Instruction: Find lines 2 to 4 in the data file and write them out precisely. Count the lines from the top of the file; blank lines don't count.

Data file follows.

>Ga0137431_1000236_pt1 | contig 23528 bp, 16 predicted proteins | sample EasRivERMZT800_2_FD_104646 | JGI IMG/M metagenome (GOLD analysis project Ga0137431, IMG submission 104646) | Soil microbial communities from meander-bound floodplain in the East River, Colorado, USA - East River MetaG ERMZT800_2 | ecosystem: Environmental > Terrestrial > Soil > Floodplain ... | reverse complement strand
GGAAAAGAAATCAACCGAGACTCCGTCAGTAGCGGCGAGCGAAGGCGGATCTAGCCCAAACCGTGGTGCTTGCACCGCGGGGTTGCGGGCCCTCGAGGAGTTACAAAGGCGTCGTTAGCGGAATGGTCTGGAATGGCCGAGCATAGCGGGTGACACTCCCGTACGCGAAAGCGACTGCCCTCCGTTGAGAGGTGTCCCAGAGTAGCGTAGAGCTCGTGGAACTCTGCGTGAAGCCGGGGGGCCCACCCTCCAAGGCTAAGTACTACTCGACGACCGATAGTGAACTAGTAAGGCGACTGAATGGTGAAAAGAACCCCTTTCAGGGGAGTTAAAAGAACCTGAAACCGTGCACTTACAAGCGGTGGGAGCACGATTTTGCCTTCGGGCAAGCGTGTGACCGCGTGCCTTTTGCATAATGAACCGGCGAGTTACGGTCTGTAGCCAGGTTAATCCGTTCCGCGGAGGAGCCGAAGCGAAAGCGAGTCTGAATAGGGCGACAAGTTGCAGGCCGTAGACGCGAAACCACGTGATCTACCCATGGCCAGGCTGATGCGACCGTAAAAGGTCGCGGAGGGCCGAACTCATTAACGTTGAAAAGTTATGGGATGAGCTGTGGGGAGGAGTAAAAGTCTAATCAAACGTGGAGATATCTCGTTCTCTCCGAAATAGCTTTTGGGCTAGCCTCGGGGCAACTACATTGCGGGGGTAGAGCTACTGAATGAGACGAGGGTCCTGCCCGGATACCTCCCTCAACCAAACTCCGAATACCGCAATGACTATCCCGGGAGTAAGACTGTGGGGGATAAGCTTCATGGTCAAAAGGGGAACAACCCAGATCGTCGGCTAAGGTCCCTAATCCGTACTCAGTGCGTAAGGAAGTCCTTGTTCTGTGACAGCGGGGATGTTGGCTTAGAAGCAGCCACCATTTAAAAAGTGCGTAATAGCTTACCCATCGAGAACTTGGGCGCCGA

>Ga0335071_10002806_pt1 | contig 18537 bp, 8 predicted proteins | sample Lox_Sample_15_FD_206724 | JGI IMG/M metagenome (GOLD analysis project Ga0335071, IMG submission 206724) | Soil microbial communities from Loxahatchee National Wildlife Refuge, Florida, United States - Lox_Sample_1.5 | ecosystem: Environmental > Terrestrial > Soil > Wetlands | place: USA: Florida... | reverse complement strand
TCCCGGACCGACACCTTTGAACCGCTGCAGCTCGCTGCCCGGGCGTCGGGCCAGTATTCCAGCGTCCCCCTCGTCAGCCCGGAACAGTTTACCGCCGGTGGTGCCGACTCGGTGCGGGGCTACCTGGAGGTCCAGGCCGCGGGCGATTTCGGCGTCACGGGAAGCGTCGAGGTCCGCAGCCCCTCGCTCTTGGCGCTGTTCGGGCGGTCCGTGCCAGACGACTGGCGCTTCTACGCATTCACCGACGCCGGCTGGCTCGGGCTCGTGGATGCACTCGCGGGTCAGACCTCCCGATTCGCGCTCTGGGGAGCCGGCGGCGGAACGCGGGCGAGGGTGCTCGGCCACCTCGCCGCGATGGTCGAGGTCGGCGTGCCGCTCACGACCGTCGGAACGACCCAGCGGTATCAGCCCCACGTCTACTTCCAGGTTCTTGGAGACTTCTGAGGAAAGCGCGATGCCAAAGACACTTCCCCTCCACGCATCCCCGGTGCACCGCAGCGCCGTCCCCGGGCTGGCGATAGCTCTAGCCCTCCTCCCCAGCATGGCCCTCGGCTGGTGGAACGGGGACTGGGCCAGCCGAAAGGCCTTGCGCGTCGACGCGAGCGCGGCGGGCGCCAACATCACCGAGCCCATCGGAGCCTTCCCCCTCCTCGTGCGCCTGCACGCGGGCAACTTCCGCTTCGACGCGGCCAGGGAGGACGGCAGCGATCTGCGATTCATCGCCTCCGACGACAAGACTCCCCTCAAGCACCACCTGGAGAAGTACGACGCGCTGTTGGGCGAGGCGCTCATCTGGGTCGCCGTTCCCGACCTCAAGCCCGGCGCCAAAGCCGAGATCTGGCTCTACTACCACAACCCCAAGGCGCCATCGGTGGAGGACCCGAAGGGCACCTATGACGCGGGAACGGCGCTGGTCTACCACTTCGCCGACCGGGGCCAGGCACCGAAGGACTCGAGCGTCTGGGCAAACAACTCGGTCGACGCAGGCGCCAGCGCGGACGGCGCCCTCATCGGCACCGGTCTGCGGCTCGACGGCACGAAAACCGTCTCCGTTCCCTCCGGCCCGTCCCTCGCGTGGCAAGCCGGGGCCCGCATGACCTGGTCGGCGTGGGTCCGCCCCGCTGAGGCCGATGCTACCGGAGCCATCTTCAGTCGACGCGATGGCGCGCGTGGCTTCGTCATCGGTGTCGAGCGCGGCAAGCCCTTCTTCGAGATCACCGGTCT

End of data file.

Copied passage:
GGAAAAGAAATCAACCGAGACTCCGTCAGTAGCGGCGAGCGAAGGCGGATCTAGCCCAAACCGTGGTGCTTGCACCGCGGGGTTGCGGGCCCTCGAGGAGTTACAAAGGCGTCGTTAGCGGAATGGTCTGGAATGGCCGAGCATAGCGGGTGACACTCCCGTACGCGAAAGCGACTGCCCTCCGTTGAGAGGTGTCCCAGAGTAGCGTAGAGCTCGTGGAACTCTGCGTGAAGCCGGGGGGCCCACCCTCCAAGGCTAAGTACTACTCGACGACCGATAGTGAACTAGTAAGGCGACTGAATGGTGAAAAGAACCCCTTTCAGGGGAGTTAAAAGAACCTGAAACCGTGCACTTACAAGCGGTGGGAGCACGATTTTGCCTTCGGGCAAGCGTGTGACCGCGTGCCTTTTGCATAATGAACCGGCGAGTTACGGTCTGTAGCCAGGTTAATCCGTTCCGCGGAGGAGCCGAAGCGAAAGCGAGTCTGAATAGGGCGACAAGTTGCAGGCCGTAGACGCGAAACCACGTGATCTACCCATGGCCAGGCTGATGCGACCGTAAAAGGTCGCGGAGGGCCGAACTCATTAACGTTGAAAAGTTATGGGATGAGCTGTGGGGAGGAGTAAAAGTCTAATCAAACGTGGAGATATCTCGTTCTCTCCGAAATAGCTTTTGGGCTAGCCTCGGGGCAACTACATTGCGGGGGTAGAGCTACTGAATGAGACGAGGGTCCTGCCCGGATACCTCCCTCAACCAAACTCCGAATACCGCAATGACTATCCCGGGAGTAAGACTGTGGGGGATAAGCTTCATGGTCAAAAGGGGAACAACCCAGATCGTCGGCTAAGGTCCCTAATCCGTACTCAGTGCGTAAGGAAGTCCTTGTTCTGTGACAGCGGGGATGTTGGCTTAGAAGCAGCCACCATTTAAAAAGTGCGTAATAGCTTACCCATCGAGAACTTGGGCGCCGA

>Ga0335071_10002806_pt1 | contig 18537 bp, 8 predicted proteins | sample Lox_Sample_15_FD_206724 | JGI IMG/M metagenome (GOLD analysis project Ga0335071, IMG submission 206724) | Soil microbial communities from Loxahatchee National Wildlife Refuge, Florida, United States - Lox_Sample_1.5 | ecosystem: Environmental > Terrestrial > Soil > Wetlands | place: USA: Florida... | reverse complement strand
TCCCGGACCGACACCTTTGAACCGCTGCAGCTCGCTGCCCGGGCGTCGGGCCAGTATTCCAGCGTCCCCCTCGTCAGCCCGGAACAGTTTACCGCCGGTGGTGCCGACTCGGTGCGGGGCTACCTGGAGGTCCAGGCCGCGGGCGATTTCGGCGTCACGGGAAGCGTCGAGGTCCGCAGCCCCTCGCTCTTGGCGCTGTTCGGGCGGTCCGTGCCAGACGACTGGCGCTTCTACGCATTCACCGACGCCGGCTGGCTCGGGCTCGTGGATGCACTCGCGGGTCAGACCTCCCGATTCGCGCTCTGGGGAGCCGGCGGCGGAACGCGGGCGAGGGTGCTCGGCCACCTCGCCGCGATGGTCGAGGTCGGCGTGCCGCTCACGACCGTCGGAACGACCCAGCGGTATCAGCCCCACGTCTACTTCCAGGTTCTTGGAGACTTCTGAGGAAAGCGCGATGCCAAAGACACTTCCCCTCCACGCATCCCCGGTGCACCGCAGCGCCGTCCCCGGGCTGGCGATAGCTCTAGCCCTCCTCCCCAGCATGGCCCTCGGCTGGTGGAACGGGGACTGGGCCAGCCGAAAGGCCTTGCGCGTCGACGCGAGCGCGGCGGGCGCCAACATCACCGAGCCCATCGGAGCCTTCCCCCTCCTCGTGCGCCTGCACGCGGGCAACTTCCGCTTCGACGCGGCCAGGGAGGACGGCAGCGATCTGCGATTCATCGCCTCCGACGACAAGACTCCCCTCAAGCACCACCTGGAGAAGTACGACGCGCTGTTGGGCGAGGCGCTCATCTGGGTCGCCGTTCCCGACCTCAAGCCCGGCGCCAAAGCCGAGATCTGGCTCTACTACCACAACCCCAAGGCGCCATCGGTGGAGGACCCGAAGGGCACCTATGACGCGGGAACGGCGCTGGTCTACCACTTCGCCGACCGGGGCCAGGCACCGAAGGACTCGAGCGTCTGGGCAAACAACTCGGTCGACGCAGGCGCCAGCGCGGACGGCGCCCTCATCGGCACCGGTCTGCGGCTCGACGGCACGAAAACCGTCTCCGTTCCCTCCGGCCCGTCCCTCGCGTGGCAAGCCGGGGCCCGCATGACCTGGTCGGCGTGGGTCCGCCCCGCTGAGGCCGATGCTACCGGAGCCATCTTCAGTCGACGCGATGGCGCGCGTGGCTTCGTCATCGGTGTCGAGCGCGGCAAGCCCTTCTTCGAGATCACCGGTCT